Midwestern recipe has surprising origin

Gathering Around the Table

September 6, 2017 | Viewpoints | Volume 21 Issue 17
Ken Reddig |

The intercultural migration of foods is very interesting. My mother-in-law, Helen (Faul) Fadenrecht, who lived in North Dakota, regularly made a recipe she called Bean Sprouts, because that was the primary ingredient. Helen was a good cook, considered one of the best in the community, and her Bean Sprouts dish was unusual and delicious. It became one of her specialties.

It was a family favourite, and her children went on to use the recipe for their families. Everyone assumed it was a Schwäbisch (Swabian) recipe because my mother-in-law had roots in southwestern Germany and made many other Schwäbisch dishes. When I was introduced to the family and visited Willa’s farm home, I was served Bean Sprouts at my mother-in-law’s table, and they quickly became a favourite of mine.

When Willa and I were married 50 years ago in Munich, N.D., our honeymoon was a 10-day tour of the northern states and the provinces of Ontario and Manitoba. Travelling through Northern Ontario, we stopped for dinner at the Panda Chinese Restaurant in Kenora, Ont., and decided to try a Chinese dish we had heard of but had never eaten before. We chose Egg Foo Yung.

To our surprise, when the dish was brought to the table, both Willa and I stared in astonishment. Egg Foo Yung looked and tasted exactly like Bean Sprouts! That began a search for how Egg Foo Yung became a staple in a rural North Dakota Mennonite farm home.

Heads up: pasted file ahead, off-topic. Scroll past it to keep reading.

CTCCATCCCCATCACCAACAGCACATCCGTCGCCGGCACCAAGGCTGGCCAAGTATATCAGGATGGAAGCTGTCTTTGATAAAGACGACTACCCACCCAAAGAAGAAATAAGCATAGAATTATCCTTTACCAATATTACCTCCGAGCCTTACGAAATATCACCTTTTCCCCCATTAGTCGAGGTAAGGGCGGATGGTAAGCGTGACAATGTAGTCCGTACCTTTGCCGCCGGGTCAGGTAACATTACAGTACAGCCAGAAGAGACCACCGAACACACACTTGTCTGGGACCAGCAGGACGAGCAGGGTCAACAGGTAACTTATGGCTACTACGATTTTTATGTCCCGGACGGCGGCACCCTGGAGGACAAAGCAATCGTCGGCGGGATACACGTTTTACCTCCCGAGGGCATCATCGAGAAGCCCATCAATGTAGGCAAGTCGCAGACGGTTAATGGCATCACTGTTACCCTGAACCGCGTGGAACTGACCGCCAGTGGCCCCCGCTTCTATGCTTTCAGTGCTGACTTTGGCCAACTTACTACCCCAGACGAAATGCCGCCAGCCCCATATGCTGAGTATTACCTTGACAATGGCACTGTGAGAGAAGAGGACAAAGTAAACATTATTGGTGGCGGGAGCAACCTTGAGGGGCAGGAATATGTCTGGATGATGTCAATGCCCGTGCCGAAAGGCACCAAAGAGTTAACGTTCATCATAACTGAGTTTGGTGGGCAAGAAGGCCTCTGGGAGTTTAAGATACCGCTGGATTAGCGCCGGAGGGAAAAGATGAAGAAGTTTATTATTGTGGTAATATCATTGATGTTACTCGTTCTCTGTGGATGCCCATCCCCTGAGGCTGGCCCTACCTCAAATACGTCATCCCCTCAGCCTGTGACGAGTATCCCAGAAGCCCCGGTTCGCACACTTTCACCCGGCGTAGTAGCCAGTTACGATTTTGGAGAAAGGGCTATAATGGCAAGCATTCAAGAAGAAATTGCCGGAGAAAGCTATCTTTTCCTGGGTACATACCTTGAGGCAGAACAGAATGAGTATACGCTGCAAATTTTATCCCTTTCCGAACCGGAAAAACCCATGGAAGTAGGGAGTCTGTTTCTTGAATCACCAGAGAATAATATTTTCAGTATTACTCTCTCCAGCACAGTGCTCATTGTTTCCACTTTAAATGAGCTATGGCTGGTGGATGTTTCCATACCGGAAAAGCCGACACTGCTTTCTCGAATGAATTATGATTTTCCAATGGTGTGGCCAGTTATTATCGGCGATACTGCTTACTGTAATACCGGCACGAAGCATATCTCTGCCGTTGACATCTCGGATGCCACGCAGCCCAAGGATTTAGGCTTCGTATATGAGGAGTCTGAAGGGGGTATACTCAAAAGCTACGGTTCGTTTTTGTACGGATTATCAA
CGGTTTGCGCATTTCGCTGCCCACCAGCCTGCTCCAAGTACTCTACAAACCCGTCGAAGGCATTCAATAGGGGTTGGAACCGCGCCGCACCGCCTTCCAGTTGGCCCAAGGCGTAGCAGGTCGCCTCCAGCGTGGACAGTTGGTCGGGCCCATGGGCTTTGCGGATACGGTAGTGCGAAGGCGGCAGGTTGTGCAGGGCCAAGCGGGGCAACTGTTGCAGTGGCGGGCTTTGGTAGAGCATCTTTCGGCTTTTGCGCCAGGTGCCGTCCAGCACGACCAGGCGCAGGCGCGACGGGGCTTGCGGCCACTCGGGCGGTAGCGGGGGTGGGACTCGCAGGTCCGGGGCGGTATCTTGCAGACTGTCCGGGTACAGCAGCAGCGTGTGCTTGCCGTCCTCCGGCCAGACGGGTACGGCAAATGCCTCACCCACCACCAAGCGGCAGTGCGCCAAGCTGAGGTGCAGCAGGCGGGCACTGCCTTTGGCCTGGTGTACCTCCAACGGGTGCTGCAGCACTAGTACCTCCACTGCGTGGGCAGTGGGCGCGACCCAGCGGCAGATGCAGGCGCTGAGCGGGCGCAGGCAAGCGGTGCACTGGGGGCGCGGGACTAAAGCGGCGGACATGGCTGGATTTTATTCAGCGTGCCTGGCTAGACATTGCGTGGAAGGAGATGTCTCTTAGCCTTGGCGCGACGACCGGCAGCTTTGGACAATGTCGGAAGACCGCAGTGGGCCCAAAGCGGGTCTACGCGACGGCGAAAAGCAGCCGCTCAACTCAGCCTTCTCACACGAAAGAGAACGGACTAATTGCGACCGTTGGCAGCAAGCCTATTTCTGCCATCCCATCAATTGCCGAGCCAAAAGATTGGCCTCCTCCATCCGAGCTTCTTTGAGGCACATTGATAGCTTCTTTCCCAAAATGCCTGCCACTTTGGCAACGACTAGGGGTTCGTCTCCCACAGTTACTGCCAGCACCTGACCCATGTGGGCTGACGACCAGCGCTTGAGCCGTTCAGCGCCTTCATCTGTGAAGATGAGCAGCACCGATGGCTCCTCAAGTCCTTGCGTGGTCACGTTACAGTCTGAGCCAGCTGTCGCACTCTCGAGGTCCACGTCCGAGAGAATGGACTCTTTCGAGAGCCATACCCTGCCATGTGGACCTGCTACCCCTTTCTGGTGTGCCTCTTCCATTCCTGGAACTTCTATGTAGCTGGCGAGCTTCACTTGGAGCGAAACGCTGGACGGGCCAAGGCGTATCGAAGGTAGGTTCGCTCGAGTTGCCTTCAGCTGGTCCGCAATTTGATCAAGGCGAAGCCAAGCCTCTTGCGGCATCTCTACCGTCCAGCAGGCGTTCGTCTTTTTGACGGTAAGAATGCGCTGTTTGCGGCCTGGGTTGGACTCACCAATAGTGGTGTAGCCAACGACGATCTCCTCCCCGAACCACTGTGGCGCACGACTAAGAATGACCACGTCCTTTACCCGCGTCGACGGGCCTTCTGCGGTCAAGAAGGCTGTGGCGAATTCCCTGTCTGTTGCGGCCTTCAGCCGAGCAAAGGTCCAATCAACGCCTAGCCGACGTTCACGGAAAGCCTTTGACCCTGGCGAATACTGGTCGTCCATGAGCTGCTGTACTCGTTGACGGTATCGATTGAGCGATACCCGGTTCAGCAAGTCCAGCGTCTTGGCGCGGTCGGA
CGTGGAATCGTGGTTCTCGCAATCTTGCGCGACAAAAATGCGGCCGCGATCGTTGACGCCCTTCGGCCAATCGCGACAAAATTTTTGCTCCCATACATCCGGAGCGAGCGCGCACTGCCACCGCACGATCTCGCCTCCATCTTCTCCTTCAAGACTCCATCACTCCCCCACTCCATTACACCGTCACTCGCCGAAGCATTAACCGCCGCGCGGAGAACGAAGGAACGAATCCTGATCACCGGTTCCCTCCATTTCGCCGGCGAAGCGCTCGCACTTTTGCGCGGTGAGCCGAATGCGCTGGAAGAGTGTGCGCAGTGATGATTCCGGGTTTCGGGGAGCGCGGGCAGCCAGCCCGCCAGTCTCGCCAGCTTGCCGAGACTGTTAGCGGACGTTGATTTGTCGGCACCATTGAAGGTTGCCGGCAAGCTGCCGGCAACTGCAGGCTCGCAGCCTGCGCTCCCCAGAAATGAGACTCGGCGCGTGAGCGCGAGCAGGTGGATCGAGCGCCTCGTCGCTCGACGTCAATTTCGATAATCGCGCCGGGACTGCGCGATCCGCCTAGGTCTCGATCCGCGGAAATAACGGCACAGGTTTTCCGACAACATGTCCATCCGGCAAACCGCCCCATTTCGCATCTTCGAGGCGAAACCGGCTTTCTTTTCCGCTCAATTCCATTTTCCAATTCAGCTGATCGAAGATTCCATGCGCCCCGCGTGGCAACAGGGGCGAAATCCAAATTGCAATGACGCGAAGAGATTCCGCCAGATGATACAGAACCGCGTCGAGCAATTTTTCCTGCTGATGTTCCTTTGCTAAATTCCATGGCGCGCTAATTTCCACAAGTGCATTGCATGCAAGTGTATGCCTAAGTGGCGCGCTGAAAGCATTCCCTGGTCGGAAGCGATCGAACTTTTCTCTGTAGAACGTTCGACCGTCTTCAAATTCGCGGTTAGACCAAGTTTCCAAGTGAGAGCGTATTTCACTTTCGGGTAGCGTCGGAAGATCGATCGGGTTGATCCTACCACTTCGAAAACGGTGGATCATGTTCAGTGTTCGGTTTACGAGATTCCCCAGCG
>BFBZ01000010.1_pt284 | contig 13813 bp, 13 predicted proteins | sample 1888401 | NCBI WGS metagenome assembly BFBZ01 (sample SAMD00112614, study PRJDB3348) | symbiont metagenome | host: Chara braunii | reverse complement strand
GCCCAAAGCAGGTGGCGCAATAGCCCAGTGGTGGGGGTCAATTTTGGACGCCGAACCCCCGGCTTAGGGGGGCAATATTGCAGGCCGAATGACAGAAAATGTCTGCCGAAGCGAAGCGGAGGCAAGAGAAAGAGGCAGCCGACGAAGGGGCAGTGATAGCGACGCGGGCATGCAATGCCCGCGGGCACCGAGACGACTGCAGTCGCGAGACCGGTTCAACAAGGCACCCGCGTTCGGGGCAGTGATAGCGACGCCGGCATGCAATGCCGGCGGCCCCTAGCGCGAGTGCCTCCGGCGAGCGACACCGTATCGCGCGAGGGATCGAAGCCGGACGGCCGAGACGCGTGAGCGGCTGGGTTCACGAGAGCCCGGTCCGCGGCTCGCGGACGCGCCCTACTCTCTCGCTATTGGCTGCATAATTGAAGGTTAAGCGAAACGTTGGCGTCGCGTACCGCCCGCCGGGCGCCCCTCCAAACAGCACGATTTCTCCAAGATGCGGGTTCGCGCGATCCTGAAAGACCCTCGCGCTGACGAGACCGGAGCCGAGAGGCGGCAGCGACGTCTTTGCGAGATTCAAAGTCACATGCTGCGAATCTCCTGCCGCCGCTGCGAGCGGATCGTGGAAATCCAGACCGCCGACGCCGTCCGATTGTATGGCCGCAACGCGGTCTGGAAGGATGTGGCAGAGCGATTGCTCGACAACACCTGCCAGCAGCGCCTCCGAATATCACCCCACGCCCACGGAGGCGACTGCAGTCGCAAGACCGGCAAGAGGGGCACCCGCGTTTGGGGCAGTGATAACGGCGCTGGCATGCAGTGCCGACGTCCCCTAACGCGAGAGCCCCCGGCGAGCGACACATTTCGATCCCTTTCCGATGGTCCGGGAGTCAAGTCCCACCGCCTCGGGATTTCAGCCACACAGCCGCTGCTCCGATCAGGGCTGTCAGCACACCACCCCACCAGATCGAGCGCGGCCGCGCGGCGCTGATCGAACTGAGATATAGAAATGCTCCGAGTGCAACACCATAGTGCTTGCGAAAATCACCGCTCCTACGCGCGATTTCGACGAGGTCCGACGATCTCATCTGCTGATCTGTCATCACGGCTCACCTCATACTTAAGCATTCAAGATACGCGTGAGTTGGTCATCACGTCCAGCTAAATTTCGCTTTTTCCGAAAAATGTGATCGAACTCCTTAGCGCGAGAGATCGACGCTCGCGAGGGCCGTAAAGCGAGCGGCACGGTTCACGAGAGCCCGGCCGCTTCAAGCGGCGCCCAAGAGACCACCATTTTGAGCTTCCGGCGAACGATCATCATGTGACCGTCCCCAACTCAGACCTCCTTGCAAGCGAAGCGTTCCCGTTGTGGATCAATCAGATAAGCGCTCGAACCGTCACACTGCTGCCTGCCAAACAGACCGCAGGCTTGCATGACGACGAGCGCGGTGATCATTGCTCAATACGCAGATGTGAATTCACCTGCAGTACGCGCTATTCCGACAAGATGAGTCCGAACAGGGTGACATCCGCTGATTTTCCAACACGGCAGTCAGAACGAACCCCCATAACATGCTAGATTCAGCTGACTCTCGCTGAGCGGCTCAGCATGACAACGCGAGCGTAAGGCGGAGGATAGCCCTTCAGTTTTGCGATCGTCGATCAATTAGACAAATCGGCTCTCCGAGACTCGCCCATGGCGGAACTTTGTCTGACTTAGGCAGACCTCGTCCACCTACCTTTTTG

Following some research and sleuthing, we discovered that Willa’s grandparents on the Fadenrecht side—her father’s parents, not her mother’s—had befriended missionaries to China who were home on furlough, and somehow the dish was passed on to them. Willa’s mother enjoyed the recipe, and eventually it became part of her repertoire.
When our ancestors lived in Russia, they borrowed a lot of recipes from the Ukrainians, often adding their own little twist to them.

Egg Foo Yung is one of those dishes that experienced cooks will often vary, including the ingredients beyond the basic bean sprouts and eggs, but no one doubts that the dish originated in China.

With editorial assistance from Barb Draper. Ken Reddig is a member of the Canadian Mennonite Publishing Service board of directors.

To see this recipe that comes from Helen Fadenrecht, visit canadianmennonite.org/bean-sprouts.

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